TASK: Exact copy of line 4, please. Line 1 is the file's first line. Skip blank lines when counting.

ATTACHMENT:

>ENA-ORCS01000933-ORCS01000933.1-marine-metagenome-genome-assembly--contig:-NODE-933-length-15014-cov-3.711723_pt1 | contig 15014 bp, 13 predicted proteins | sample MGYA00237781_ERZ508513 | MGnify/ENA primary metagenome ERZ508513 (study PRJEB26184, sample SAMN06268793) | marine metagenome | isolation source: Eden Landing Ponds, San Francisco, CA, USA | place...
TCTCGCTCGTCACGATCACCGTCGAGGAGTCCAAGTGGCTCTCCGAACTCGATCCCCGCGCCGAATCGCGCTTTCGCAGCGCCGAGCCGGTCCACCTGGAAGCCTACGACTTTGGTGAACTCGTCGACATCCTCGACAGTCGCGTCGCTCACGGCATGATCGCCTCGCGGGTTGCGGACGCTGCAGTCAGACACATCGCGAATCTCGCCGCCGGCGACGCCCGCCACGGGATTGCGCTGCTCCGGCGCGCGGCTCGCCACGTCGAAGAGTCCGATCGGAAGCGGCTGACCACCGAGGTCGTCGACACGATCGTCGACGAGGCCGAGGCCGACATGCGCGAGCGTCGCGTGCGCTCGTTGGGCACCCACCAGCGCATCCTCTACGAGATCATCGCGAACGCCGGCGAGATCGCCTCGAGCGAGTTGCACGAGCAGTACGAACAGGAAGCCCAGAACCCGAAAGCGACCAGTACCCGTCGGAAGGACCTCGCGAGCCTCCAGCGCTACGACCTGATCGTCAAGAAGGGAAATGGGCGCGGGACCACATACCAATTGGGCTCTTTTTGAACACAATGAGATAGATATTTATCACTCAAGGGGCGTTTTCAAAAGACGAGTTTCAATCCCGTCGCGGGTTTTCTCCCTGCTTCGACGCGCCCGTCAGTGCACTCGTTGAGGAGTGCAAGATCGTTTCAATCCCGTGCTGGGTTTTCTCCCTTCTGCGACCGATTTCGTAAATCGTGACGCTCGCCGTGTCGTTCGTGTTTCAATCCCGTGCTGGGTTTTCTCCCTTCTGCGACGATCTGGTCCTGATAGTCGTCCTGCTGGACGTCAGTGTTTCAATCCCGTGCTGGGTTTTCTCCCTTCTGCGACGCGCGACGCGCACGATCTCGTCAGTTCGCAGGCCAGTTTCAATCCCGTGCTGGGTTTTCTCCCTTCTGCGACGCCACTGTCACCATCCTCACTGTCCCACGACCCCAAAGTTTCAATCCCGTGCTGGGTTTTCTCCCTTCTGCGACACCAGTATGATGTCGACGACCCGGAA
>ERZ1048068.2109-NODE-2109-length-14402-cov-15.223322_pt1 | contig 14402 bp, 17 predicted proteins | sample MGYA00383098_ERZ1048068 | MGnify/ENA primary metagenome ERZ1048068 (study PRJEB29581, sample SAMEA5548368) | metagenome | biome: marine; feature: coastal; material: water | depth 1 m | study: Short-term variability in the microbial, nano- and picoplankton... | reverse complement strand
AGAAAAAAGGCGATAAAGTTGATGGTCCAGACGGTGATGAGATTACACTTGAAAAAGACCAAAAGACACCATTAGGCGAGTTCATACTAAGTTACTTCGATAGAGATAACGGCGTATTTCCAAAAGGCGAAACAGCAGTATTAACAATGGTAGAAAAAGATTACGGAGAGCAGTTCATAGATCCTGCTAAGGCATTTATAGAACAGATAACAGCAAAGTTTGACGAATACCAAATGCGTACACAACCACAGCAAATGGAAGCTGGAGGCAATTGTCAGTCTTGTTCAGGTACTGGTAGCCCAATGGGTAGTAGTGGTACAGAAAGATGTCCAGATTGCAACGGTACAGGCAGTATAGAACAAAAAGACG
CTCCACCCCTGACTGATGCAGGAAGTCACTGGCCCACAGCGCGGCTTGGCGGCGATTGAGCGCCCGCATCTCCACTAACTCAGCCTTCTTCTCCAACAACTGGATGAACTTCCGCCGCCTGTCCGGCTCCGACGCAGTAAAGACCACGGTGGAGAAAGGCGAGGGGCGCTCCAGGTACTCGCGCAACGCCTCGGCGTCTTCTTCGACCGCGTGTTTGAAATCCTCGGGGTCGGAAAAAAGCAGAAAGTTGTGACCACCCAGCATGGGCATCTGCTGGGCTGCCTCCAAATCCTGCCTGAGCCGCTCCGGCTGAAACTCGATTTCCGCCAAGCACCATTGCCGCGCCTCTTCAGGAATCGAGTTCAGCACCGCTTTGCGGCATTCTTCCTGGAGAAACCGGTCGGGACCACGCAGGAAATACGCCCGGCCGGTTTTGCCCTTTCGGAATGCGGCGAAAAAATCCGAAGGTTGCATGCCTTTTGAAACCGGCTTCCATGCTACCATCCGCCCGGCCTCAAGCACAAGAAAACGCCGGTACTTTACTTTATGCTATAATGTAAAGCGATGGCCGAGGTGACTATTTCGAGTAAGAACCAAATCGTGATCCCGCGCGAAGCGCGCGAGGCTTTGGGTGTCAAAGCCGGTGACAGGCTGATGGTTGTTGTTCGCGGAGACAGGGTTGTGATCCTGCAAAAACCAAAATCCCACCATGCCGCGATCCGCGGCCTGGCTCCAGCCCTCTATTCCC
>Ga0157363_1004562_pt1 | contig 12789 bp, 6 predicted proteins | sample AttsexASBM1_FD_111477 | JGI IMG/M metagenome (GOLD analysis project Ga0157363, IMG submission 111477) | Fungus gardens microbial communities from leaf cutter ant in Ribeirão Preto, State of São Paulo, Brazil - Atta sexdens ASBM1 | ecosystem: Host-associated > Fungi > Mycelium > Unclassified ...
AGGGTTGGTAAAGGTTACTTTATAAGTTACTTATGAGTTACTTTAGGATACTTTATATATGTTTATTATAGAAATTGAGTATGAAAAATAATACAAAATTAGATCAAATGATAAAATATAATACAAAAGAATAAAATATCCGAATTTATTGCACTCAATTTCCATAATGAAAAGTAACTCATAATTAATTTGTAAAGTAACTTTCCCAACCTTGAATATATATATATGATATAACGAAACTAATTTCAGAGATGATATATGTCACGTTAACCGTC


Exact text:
AGAAAAAAGGCGATAAAGTTGATGGTCCAGACGGTGATGAGATTACACTTGAAAAAGACCAAAAGACACCATTAGGCGAGTTCATACTAAGTTACTTCGATAGAGATAACGGCGTATTTCCAAAAGGCGAAACAGCAGTATTAACAATGGTAGAAAAAGATTACGGAGAGCAGTTCATAGATCCTGCTAAGGCATTTATAGAACAGATAACAGCAAAGTTTGACGAATACCAAATGCGTACACAACCACAGCAAATGGAAGCTGGAGGCAATTGTCAGTCTTGTTCAGGTACTGGTAGCCCAATGGGTAGTAGTGGTACAGAAAGATGTCCAGATTGCAACGGTACAGGCAGTATAGAACAAAAAGACG